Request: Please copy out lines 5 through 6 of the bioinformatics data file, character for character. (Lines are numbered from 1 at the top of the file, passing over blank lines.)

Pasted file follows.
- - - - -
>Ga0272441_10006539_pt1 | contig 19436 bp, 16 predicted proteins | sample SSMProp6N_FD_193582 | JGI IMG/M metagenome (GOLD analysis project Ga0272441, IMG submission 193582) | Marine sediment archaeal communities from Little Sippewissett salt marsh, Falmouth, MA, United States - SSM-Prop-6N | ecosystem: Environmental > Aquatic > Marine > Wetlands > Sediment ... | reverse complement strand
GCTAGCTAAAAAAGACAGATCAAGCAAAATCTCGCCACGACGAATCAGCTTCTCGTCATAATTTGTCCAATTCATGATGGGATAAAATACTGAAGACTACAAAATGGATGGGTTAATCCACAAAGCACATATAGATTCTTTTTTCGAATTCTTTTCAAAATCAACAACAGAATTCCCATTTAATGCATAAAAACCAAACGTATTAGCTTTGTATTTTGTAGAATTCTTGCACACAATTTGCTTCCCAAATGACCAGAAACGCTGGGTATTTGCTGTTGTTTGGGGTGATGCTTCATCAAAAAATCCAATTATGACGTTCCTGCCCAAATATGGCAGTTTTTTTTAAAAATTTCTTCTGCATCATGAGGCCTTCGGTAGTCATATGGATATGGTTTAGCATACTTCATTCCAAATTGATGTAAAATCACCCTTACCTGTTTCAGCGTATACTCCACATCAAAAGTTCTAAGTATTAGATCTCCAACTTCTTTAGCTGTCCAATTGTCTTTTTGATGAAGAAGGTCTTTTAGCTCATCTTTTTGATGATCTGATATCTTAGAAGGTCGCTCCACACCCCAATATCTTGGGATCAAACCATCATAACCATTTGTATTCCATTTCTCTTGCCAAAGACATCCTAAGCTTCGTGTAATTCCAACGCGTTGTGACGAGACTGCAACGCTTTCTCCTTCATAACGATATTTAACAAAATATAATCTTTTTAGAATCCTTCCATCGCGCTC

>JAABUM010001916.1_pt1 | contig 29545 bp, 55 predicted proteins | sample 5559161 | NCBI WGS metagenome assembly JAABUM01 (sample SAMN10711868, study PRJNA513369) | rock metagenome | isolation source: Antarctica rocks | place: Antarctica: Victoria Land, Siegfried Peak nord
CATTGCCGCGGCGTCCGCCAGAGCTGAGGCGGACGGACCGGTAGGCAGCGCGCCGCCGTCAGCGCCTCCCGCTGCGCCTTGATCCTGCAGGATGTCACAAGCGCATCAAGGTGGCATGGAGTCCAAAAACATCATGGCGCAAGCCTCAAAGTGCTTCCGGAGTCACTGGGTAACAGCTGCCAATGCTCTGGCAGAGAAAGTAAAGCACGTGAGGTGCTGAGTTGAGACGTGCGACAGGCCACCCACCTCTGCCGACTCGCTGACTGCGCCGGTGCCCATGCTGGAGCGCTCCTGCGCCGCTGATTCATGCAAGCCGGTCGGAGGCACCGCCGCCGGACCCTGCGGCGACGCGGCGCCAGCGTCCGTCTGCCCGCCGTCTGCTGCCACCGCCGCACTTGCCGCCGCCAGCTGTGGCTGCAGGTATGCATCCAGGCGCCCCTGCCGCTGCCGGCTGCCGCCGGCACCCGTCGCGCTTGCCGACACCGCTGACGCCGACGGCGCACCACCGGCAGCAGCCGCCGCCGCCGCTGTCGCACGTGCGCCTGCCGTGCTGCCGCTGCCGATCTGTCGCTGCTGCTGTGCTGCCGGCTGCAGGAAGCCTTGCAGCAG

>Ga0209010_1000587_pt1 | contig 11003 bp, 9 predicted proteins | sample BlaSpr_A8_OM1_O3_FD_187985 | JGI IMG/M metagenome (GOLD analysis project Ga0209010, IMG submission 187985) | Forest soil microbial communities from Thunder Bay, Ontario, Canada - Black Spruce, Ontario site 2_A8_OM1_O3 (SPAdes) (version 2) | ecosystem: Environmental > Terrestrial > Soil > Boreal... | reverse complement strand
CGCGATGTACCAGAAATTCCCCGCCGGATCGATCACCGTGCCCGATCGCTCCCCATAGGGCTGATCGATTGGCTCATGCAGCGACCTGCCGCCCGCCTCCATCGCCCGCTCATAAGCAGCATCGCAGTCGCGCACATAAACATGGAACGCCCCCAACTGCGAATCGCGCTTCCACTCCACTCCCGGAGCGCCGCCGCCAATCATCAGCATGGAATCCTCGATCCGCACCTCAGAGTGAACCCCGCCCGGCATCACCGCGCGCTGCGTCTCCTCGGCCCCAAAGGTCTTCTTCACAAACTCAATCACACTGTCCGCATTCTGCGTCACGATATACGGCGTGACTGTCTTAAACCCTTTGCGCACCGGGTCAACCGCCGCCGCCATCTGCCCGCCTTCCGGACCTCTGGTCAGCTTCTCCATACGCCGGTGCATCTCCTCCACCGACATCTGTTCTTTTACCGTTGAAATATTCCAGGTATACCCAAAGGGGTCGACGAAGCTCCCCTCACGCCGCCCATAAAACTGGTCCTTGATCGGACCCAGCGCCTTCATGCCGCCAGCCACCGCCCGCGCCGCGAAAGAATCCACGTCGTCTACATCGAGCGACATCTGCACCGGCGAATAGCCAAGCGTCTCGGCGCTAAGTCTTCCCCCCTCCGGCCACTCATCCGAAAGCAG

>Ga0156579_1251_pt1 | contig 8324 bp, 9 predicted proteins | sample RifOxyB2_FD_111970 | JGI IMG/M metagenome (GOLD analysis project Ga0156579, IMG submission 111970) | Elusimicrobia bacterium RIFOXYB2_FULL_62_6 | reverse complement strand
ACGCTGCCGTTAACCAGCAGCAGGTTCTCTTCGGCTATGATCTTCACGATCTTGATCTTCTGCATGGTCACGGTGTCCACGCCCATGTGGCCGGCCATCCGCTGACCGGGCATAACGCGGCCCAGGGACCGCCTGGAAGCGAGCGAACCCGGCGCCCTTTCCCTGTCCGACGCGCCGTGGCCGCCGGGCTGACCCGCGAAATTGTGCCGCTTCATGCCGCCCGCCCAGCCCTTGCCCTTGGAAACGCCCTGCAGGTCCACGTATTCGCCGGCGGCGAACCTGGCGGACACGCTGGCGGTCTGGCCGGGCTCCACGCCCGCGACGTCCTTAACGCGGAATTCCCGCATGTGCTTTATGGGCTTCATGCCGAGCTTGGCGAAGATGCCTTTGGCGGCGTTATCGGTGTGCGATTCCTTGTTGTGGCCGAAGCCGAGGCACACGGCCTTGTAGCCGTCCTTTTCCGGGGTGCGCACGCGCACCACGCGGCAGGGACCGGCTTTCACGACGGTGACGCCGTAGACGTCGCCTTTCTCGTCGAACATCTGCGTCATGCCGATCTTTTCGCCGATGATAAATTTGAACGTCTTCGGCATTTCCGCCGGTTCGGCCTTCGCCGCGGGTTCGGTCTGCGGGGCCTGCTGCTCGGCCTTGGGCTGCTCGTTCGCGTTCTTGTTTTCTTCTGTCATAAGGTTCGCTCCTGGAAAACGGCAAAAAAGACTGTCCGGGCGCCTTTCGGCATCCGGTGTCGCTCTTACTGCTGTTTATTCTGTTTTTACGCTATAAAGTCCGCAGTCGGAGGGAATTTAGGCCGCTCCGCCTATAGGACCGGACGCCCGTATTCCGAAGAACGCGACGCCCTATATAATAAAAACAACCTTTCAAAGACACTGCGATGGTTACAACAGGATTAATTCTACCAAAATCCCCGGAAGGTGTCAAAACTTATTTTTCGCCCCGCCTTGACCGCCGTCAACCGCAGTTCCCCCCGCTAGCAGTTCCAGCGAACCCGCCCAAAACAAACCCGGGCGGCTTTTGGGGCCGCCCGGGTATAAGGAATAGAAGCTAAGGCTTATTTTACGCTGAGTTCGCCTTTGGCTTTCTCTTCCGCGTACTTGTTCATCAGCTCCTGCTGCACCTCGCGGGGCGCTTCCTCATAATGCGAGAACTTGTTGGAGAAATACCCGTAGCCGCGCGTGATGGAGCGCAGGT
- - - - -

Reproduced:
>Ga0209010_1000587_pt1 | contig 11003 bp, 9 predicted proteins | sample BlaSpr_A8_OM1_O3_FD_187985 | JGI IMG/M metagenome (GOLD analysis project Ga0209010, IMG submission 187985) | Forest soil microbial communities from Thunder Bay, Ontario, Canada - Black Spruce, Ontario site 2_A8_OM1_O3 (SPAdes) (version 2) | ecosystem: Environmental > Terrestrial > Soil > Boreal... | reverse complement strand
CGCGATGTACCAGAAATTCCCCGCCGGATCGATCACCGTGCCCGATCGCTCCCCATAGGGCTGATCGATTGGCTCATGCAGCGACCTGCCGCCCGCCTCCATCGCCCGCTCATAAGCAGCATCGCAGTCGCGCACATAAACATGGAACGCCCCCAACTGCGAATCGCGCTTCCACTCCACTCCCGGAGCGCCGCCGCCAATCATCAGCATGGAATCCTCGATCCGCACCTCAGAGTGAACCCCGCCCGGCATCACCGCGCGCTGCGTCTCCTCGGCCCCAAAGGTCTTCTTCACAAACTCAATCACACTGTCCGCATTCTGCGTCACGATATACGGCGTGACTGTCTTAAACCCTTTGCGCACCGGGTCAACCGCCGCCGCCATCTGCCCGCCTTCCGGACCTCTGGTCAGCTTCTCCATACGCCGGTGCATCTCCTCCACCGACATCTGTTCTTTTACCGTTGAAATATTCCAGGTATACCCAAAGGGGTCGACGAAGCTCCCCTCACGCCGCCCATAAAACTGGTCCTTGATCGGACCCAGCGCCTTCATGCCGCCAGCCACCGCCCGCGCCGCGAAAGAATCCACGTCGTCTACATCGAGCGACATCTGCACCGGCGAATAGCCAAGCGTCTCGGCGCTAAGTCTTCCCCCCTCCGGCCACTCATCCGAAAGCAG